The great city of Beijing, capital of China from the ninth century, and given its form for five hundred years by the Ming Dynasty, was for a millennium one of the most extraordinary places on earth. At a time when London, Paris, or Rome had only several hundred thousand residents, Beijing held over a million. This book tells the history of this great city, and through it provides a highly engaging summary history of China. In the summer of 1997, President Jiang Zemin made a decision to destroy the old city. There was no announcement, no explanation given, nor any attempt made to justify his decision. Even those working as architects only became aware of what was happening when it was already too late. Expertly moving between historical analysis and reportage, Jasper Becker describes the impact of this systematic destruction, a unique telling of the history of Beijing that encapsulates both the grandeur of its creation and the tragedy of its current transformation.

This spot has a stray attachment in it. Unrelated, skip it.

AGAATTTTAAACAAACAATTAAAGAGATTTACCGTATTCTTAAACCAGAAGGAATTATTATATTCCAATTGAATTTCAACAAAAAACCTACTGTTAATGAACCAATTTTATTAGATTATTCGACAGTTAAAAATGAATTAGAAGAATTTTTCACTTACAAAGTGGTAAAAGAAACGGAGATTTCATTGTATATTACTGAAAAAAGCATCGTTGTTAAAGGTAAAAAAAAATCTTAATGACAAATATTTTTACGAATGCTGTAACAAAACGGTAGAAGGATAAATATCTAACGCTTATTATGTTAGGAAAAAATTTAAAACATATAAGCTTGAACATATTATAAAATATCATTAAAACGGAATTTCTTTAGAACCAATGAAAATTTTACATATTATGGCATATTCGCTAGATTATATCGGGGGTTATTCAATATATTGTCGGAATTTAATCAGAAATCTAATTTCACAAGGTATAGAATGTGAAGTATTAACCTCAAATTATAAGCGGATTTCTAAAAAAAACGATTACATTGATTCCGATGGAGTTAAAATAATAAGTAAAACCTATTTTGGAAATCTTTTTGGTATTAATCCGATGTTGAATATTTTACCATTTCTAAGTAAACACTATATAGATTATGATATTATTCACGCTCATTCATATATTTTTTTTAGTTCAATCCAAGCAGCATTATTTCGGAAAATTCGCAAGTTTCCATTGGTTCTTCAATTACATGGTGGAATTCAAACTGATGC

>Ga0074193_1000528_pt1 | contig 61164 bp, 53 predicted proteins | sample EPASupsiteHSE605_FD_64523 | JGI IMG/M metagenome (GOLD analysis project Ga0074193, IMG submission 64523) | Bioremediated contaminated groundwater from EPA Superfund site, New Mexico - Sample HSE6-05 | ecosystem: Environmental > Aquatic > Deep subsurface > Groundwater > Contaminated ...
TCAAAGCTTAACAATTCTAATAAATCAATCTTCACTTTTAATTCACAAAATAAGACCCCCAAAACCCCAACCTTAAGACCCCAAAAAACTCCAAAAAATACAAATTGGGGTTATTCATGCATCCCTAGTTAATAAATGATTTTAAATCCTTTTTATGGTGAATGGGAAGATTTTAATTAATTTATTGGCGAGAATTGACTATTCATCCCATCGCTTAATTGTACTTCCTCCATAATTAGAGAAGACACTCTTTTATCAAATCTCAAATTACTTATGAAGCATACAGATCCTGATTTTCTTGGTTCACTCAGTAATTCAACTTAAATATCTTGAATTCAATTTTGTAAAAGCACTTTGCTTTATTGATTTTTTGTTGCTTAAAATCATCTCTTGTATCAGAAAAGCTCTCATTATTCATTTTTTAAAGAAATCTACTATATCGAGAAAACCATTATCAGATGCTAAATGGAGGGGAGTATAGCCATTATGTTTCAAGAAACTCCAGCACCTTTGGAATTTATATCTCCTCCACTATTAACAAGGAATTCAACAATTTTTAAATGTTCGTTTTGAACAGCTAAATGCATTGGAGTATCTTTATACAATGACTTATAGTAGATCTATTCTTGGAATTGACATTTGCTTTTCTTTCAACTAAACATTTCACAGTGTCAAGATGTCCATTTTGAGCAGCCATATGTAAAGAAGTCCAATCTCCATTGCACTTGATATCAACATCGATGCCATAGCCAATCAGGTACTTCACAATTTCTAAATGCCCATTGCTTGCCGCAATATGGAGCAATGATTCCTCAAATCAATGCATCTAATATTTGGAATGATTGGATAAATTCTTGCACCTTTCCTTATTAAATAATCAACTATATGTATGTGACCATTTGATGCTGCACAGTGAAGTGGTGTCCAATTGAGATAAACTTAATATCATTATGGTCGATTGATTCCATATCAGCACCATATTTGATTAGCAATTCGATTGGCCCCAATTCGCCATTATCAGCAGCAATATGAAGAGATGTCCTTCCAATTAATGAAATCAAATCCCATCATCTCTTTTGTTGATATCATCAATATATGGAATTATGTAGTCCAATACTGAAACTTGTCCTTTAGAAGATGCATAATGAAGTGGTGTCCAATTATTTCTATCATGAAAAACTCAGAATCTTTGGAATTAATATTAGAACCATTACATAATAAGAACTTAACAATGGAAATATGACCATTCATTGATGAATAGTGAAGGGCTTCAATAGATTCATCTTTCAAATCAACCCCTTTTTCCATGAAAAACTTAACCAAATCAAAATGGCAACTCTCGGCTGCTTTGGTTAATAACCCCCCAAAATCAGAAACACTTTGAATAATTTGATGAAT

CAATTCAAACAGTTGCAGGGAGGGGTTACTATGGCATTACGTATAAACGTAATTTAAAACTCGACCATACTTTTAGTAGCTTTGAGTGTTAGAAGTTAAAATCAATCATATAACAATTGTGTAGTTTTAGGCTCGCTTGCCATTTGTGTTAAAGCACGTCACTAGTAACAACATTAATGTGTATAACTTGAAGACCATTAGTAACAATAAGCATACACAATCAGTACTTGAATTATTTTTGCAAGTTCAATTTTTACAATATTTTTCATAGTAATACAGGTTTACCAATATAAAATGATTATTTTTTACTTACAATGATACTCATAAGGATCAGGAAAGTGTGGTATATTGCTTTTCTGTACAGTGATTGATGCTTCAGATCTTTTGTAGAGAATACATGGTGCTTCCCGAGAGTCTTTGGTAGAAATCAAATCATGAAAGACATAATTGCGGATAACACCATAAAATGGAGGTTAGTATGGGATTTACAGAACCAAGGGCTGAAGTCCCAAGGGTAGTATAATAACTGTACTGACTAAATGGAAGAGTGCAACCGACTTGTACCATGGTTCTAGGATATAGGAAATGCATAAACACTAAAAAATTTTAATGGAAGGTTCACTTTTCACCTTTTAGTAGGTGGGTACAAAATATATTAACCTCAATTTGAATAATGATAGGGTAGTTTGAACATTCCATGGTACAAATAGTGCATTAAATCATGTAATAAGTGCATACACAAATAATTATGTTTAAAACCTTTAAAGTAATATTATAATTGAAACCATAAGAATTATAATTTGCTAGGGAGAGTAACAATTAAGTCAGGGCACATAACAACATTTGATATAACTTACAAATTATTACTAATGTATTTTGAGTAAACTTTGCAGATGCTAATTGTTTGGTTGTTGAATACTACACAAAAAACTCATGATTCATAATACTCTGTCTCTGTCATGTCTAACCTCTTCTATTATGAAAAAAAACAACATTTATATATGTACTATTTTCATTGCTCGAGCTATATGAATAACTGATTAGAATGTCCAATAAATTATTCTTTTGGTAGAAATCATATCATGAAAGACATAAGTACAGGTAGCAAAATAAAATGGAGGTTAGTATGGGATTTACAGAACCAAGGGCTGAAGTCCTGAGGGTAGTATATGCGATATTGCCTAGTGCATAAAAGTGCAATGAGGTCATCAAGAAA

Jasper Becker reported from Beijing from 1985 to 1989 for the Guardian. Until May 2002, he was Beijing Bureau Chief of Hong Kong's English-language South China Morning Post. His first book, on Mongolia, was The Lost Country (1992); his second book Hungry Ghosts (1996) is an award-winning account of the famine kept secret by Mao from 1958 to 1962. The Chinese (2000) was hailed as the best single-volume introduction to China and its people. His most recent book, Rogue Regime (2004), is his latest title, focussing on North Korea.